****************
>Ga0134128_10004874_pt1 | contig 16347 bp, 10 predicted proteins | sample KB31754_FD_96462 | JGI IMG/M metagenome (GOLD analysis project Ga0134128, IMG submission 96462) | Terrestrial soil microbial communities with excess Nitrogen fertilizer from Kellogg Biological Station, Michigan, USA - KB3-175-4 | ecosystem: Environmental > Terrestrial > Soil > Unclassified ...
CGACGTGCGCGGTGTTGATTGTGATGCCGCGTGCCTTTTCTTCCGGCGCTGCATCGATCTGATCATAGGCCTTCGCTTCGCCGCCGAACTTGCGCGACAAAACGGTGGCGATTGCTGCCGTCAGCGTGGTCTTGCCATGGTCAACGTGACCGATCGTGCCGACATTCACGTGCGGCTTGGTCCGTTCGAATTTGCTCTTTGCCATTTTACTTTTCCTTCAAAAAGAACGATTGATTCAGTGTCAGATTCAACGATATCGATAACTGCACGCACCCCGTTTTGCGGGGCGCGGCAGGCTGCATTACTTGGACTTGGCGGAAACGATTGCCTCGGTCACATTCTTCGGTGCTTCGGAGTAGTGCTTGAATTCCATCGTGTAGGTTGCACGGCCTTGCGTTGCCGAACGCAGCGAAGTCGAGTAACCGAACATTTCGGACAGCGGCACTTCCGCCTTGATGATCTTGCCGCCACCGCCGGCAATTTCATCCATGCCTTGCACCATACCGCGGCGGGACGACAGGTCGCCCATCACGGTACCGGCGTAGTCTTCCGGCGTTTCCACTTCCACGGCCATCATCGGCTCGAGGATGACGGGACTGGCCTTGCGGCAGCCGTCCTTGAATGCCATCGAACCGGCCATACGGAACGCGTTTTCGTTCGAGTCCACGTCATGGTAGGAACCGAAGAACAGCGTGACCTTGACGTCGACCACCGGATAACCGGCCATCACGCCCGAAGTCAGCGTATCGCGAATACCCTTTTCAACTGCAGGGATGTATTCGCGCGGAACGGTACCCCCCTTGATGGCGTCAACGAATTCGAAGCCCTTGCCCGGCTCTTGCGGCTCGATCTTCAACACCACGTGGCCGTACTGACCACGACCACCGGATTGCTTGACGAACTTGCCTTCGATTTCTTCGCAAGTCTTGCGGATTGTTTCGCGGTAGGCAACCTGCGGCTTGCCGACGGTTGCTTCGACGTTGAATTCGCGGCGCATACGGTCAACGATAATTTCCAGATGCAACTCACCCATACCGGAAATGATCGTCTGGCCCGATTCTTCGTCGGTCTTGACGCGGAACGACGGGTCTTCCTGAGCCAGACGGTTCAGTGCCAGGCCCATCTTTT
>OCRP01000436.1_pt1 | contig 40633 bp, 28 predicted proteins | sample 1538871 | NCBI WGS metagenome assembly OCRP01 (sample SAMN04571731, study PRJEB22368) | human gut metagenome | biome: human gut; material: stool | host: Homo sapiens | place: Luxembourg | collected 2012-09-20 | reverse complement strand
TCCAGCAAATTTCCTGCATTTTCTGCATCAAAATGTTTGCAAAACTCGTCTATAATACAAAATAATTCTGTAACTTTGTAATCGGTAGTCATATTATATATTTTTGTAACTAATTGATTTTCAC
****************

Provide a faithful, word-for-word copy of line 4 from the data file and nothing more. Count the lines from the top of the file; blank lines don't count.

TCCAGCAAATTTCCTGCATTTTCTGCATCAAAATGTTTGCAAAACTCGTCTATAATACAAAATAATTCTGTAACTTTGTAATCGGTAGTCATATTATATATTTTTGTAACTAATTGATTTTCAC